Taking a macro view of things (as I am wont to do), I encouraged that class to view the grand arc of the history of time from God's perspective. My organizing outline can be summarized with three Cs. They are:

the Cosmic war

the Cross of Christ

the Church of God

"In the beginning God." Before His creation of the material universe and before His creation of the angels, God existed as the "Great I Am." Eternally existent, God is complete in Himself, and He neither needs nor is He somehow completed by having created finite and sentient beings.

The mighty angels He brought into existence, who in the Bible are alternately called "Sons of God," "ministering spirits," "winds," "ministers and flames of fire," "holy angels," and more, were and are the first finite beings to worship and serve the living God. This was only fitting and proper, since God is infinitely worthy to be worshiped and served.

When Lucifer rebelled against God and was cast out of heaven along with perhaps a third of the angelic host who allied themselves with him, a war of cosmic proportions erupted in God's universe. This is the first C of my "three-point sermon(!)." Christians must not fail to see this aspect of the "big picture."

While theodicy is beyond the scope of my answer, I will suggest that any good theodicy has to deal somehow with God's having created sentient beings to whom He gave volition. There is something in the character of God that prompted Him to give both the celestial and terrestrial beings whom He created in His image (yes, the angels were in some sense created in His image) the ability to choose freely to worship and serve Him.

Lucifer and his cohorts chose not to fulfill their God-given privilege and responsibility of worshiping and serving YHWH and were thus cast out of heaven. Since then, Satan (Ge 3:1-5; 1 Ch 21:1; Job 1 and 2; Ze 3:1,2) and his minions have been actively opposing the purposes and plans of God through an organized campaign born of hatred for God and carried out through sin, deception, temptation, death, and destruction. Praise God, Jesus came to destroy the works of the devil (1 Jn 3:8), and His plan to do so came to fruition in a way that is not only consistent with His holy and perfect character, but it cannot be defeated, which brings us to the second C: the cross of Christ.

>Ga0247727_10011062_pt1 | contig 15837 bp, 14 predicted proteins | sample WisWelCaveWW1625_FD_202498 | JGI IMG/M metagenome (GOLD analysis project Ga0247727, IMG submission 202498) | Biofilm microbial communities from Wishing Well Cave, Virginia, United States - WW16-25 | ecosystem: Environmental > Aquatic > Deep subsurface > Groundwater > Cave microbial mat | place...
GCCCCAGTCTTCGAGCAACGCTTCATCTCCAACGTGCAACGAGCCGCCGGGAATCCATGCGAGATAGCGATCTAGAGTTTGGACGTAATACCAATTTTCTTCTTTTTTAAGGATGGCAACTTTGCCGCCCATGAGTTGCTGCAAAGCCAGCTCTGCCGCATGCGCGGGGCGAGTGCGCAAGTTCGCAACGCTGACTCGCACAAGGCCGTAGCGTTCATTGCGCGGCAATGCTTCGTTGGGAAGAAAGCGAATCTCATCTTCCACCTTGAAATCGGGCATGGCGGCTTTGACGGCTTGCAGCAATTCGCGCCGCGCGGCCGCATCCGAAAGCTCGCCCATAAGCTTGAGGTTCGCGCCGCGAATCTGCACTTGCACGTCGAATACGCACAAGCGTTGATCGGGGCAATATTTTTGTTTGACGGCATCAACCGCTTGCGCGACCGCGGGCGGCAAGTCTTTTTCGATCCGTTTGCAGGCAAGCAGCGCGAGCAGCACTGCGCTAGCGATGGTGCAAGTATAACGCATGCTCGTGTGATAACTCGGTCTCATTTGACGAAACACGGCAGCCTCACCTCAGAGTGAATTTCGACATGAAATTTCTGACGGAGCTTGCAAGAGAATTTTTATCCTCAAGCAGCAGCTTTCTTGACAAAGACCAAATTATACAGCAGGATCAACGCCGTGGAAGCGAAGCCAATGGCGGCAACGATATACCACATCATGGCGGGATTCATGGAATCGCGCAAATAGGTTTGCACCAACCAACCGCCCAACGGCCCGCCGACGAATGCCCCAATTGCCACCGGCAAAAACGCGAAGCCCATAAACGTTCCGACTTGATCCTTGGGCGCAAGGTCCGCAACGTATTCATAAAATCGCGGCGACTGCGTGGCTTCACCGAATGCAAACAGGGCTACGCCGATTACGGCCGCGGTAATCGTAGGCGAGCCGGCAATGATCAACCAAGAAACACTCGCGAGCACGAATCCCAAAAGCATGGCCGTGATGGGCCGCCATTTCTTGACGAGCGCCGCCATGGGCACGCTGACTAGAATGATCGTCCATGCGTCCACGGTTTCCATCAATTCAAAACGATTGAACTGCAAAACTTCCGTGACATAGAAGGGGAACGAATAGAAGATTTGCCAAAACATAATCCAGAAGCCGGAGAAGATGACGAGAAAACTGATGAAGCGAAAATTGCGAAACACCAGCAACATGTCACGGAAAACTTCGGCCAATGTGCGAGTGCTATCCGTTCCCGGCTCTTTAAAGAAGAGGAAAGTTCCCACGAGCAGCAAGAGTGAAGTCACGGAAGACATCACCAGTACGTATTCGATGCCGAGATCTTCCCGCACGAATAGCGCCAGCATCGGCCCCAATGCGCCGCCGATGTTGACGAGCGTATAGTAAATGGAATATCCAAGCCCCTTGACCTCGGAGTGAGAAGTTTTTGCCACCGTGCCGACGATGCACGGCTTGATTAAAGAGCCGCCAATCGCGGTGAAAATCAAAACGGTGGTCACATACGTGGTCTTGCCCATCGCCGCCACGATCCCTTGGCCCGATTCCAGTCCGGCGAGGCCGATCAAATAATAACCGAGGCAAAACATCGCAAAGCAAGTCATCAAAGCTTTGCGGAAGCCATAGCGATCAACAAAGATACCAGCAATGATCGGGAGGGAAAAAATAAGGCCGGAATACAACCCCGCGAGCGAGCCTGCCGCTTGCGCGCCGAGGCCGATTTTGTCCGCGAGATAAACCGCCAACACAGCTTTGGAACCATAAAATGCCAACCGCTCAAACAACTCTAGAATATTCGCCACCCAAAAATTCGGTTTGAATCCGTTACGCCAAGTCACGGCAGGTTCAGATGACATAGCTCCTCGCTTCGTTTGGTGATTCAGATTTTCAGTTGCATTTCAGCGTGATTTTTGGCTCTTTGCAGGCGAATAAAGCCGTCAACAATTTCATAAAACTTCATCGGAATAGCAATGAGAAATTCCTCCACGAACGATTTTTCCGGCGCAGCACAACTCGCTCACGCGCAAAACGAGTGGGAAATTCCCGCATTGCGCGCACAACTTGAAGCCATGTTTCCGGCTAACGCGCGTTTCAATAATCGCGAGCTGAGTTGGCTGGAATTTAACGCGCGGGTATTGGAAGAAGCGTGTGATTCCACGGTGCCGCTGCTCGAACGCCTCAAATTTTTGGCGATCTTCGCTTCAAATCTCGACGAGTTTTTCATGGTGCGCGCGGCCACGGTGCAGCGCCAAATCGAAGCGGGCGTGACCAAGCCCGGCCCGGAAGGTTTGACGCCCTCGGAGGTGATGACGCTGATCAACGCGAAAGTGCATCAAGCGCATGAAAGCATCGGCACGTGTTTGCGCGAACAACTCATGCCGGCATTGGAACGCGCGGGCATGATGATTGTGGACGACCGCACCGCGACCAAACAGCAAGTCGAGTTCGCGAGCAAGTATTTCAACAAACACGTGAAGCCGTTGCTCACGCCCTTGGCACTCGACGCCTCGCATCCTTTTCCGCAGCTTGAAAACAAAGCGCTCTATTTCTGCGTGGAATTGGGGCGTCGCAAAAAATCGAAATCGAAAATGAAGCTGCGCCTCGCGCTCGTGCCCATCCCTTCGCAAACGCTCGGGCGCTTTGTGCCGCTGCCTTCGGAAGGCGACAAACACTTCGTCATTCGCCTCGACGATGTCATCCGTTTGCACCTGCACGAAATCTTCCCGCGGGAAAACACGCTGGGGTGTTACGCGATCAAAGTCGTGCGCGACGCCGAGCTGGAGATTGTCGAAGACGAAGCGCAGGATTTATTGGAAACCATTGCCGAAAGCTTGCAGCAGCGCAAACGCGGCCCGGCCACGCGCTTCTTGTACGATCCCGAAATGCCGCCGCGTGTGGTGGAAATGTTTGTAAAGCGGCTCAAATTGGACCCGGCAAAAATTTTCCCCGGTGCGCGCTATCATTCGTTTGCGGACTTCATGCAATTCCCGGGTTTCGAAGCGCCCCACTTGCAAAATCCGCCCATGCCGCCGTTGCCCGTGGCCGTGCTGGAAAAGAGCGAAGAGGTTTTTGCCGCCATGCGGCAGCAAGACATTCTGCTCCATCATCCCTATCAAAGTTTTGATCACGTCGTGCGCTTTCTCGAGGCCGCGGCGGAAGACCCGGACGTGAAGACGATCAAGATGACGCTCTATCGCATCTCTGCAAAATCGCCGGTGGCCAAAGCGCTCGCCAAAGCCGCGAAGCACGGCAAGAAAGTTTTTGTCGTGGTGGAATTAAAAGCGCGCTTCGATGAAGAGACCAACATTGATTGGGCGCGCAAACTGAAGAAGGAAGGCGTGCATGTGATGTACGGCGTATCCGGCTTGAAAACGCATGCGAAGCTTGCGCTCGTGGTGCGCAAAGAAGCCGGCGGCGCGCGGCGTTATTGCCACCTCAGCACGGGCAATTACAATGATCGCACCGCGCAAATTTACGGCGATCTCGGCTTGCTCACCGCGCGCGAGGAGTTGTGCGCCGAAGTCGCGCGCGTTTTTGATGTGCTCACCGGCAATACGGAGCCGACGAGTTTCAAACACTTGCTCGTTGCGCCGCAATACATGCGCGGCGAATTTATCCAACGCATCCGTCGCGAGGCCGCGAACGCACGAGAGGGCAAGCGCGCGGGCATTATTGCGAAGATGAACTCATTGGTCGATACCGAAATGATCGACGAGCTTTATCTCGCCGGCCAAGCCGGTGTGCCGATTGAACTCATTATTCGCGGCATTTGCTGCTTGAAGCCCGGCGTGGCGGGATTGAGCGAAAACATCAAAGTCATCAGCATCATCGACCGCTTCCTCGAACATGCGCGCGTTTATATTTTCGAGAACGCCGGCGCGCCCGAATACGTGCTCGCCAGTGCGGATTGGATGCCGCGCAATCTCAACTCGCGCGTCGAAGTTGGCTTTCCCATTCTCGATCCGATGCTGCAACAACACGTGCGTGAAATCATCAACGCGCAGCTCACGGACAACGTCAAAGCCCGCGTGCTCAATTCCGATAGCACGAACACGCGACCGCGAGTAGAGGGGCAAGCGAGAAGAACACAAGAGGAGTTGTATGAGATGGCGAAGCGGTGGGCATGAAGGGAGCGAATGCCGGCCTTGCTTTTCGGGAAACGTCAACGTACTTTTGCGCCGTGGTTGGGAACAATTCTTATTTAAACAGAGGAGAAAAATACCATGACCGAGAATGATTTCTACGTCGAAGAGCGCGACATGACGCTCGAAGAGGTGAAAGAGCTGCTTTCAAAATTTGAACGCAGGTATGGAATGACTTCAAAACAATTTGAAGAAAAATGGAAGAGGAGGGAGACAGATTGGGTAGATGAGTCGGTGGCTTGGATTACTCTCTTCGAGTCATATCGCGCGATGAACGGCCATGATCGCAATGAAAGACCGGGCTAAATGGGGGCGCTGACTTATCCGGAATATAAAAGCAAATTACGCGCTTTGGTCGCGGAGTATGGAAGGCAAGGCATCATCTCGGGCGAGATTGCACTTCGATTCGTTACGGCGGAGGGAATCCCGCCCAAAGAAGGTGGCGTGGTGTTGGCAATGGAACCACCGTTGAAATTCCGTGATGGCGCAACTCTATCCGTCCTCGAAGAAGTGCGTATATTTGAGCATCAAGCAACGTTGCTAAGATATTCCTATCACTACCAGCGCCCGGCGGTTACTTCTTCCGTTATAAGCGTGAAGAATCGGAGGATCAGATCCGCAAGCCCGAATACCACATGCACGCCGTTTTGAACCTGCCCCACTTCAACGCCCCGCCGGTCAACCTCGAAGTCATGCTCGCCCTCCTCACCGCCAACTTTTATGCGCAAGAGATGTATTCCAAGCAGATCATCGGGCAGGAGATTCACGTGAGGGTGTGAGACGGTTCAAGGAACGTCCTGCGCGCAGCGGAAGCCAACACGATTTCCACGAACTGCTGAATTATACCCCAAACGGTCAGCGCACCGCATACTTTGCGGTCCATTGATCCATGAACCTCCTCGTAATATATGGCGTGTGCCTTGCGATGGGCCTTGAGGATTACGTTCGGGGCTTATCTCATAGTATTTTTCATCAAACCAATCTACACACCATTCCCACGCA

Jesus, the eternally begotten Son of the eternal God, is described in Scriptures as a lamb that was slain before the foundation/creation of the world (1 Pe 1:19,20), whose shed blood cleanses and redeems those who, unlike the devil, choose to obey the truth as it is found in the One who described Himself as the truth (Jn 14:6).

In the mind of God, the war between the host of evil and God (and the people of God) is a fait accompli. In that sense, then, "the ruler of this world will be cast/driven out" (Jn 12:31). This casting out of Satan began in eternity past, was accomplished judicially at the cross of Christ (which by the way provides the context for John 12:31), and will be completed someday in time and space (see Re 20:3,10).

In the John 12 passage, the Greek word for "cast out" or "driven out" is ekballo, and ballo is the Greek word for "threw" or "thrown" in the Revelation 20 passage. There is therefore both a past- and a future aspect to Satan's being cast/driven/thrown out by God. Much more important of the two, in my opinion, is the casting out that occurred at the cross and subsequent resurrection, where Christ triumphed over the hosts of evil and led captivity captive, having

"made a public spectacle of them, triumphing over them by the cross" (Col 2:15).

At the cross Jesus disarmed the infernal powers and authorities. At the cross God dealt Satan a death blow, the crushing of Satan's head foretold in Ge 3:15, but there is still work to be done, which brings us to the third C: the Church of God.

In the interim between the cross, on the one hand, and God's new heaven and new earth in which only righteousness dwells--free of sin and unrighteousness forever (Re 21:1), on the other hand, there is the Church Age. While Satan and his minions have been stripped of their armor (which is perhaps a better description of what Paul meant by his term "disarmed" in Colossians 2:15) and are thus subject to Christ and His Church in a way that could not and would not have been possible apart from the death and resurrection of Christ, they are not totally impotent.

Today, God is in the process of building His Church Universal, of which Jesus said,